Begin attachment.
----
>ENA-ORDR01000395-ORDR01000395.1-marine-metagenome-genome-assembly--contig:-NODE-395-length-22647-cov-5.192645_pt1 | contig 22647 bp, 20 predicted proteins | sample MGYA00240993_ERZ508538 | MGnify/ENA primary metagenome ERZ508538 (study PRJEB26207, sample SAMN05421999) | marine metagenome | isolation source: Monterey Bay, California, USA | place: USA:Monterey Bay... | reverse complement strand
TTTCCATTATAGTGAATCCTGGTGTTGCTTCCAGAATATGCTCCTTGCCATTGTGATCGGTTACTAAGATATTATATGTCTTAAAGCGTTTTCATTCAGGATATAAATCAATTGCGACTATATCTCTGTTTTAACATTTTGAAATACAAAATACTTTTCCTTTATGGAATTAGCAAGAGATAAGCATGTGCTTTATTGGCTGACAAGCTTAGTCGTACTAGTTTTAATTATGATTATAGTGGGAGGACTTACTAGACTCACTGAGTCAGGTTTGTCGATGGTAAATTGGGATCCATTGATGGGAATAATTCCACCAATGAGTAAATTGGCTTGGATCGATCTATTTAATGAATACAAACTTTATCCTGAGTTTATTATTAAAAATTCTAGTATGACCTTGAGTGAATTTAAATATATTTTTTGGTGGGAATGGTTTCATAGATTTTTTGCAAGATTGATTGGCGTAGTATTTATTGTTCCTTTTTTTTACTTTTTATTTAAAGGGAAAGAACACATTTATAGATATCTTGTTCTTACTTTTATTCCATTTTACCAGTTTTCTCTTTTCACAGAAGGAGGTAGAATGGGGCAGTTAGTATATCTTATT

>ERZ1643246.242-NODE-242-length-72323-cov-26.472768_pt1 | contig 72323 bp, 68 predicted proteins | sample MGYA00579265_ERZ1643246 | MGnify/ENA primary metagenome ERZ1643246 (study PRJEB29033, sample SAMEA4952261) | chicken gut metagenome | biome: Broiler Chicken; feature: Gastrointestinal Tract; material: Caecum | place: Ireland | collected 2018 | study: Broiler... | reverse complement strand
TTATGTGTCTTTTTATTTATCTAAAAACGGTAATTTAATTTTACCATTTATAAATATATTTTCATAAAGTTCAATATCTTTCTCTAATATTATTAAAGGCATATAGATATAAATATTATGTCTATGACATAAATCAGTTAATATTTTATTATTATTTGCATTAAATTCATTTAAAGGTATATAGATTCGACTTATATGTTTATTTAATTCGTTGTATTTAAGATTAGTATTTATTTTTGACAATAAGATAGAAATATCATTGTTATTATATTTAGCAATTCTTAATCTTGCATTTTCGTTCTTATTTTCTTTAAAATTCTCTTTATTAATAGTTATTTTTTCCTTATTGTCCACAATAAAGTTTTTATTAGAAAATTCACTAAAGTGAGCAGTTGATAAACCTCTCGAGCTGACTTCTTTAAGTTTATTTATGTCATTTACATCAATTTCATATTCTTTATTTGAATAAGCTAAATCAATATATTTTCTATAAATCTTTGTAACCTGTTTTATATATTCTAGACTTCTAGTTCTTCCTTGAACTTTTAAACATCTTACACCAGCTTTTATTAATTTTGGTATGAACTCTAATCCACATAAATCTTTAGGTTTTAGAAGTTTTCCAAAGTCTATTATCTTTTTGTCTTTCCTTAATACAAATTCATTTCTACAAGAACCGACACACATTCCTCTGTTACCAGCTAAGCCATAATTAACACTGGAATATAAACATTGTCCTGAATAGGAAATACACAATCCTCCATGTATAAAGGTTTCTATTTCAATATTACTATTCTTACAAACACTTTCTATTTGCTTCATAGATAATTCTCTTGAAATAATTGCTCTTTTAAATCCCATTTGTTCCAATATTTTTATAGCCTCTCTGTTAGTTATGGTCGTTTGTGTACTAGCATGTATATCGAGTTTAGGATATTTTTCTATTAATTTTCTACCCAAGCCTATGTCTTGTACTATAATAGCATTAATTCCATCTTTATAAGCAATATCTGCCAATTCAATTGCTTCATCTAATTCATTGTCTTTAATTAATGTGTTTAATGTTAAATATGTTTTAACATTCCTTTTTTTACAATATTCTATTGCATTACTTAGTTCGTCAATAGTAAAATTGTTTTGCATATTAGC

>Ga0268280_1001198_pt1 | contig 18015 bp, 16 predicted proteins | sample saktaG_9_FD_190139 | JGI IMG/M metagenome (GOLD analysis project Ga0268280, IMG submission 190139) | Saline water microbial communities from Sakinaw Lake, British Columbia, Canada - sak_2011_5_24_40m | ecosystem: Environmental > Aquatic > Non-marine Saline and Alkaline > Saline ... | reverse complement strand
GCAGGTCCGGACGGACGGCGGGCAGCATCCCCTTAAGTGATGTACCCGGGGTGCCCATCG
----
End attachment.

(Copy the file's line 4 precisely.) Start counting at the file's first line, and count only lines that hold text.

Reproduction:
TTATGTGTCTTTTTATTTATCTAAAAACGGTAATTTAATTTTACCATTTATAAATATATTTTCATAAAGTTCAATATCTTTCTCTAATATTATTAAAGGCATATAGATATAAATATTATGTCTATGACATAAATCAGTTAATATTTTATTATTATTTGCATTAAATTCATTTAAAGGTATATAGATTCGACTTATATGTTTATTTAATTCGTTGTATTTAAGATTAGTATTTATTTTTGACAATAAGATAGAAATATCATTGTTATTATATTTAGCAATTCTTAATCTTGCATTTTCGTTCTTATTTTCTTTAAAATTCTCTTTATTAATAGTTATTTTTTCCTTATTGTCCACAATAAAGTTTTTATTAGAAAATTCACTAAAGTGAGCAGTTGATAAACCTCTCGAGCTGACTTCTTTAAGTTTATTTATGTCATTTACATCAATTTCATATTCTTTATTTGAATAAGCTAAATCAATATATTTTCTATAAATCTTTGTAACCTGTTTTATATATTCTAGACTTCTAGTTCTTCCTTGAACTTTTAAACATCTTACACCAGCTTTTATTAATTTTGGTATGAACTCTAATCCACATAAATCTTTAGGTTTTAGAAGTTTTCCAAAGTCTATTATCTTTTTGTCTTTCCTTAATACAAATTCATTTCTACAAGAACCGACACACATTCCTCTGTTACCAGCTAAGCCATAATTAACACTGGAATATAAACATTGTCCTGAATAGGAAATACACAATCCTCCATGTATAAAGGTTTCTATTTCAATATTACTATTCTTACAAACACTTTCTATTTGCTTCATAGATAATTCTCTTGAAATAATTGCTCTTTTAAATCCCATTTGTTCCAATATTTTTATAGCCTCTCTGTTAGTTATGGTCGTTTGTGTACTAGCATGTATATCGAGTTTAGGATATTTTTCTATTAATTTTCTACCCAAGCCTATGTCTTGTACTATAATAGCATTAATTCCATCTTTATAAGCAATATCTGCCAATTCAATTGCTTCATCTAATTCATTGTCTTTAATTAATGTGTTTAATGTTAAATATGTTTTAACATTCCTTTTTTTACAATATTCTATTGCATTACTTAGTTCGTCAATAGTAAAATTGTTTTGCATATTAGC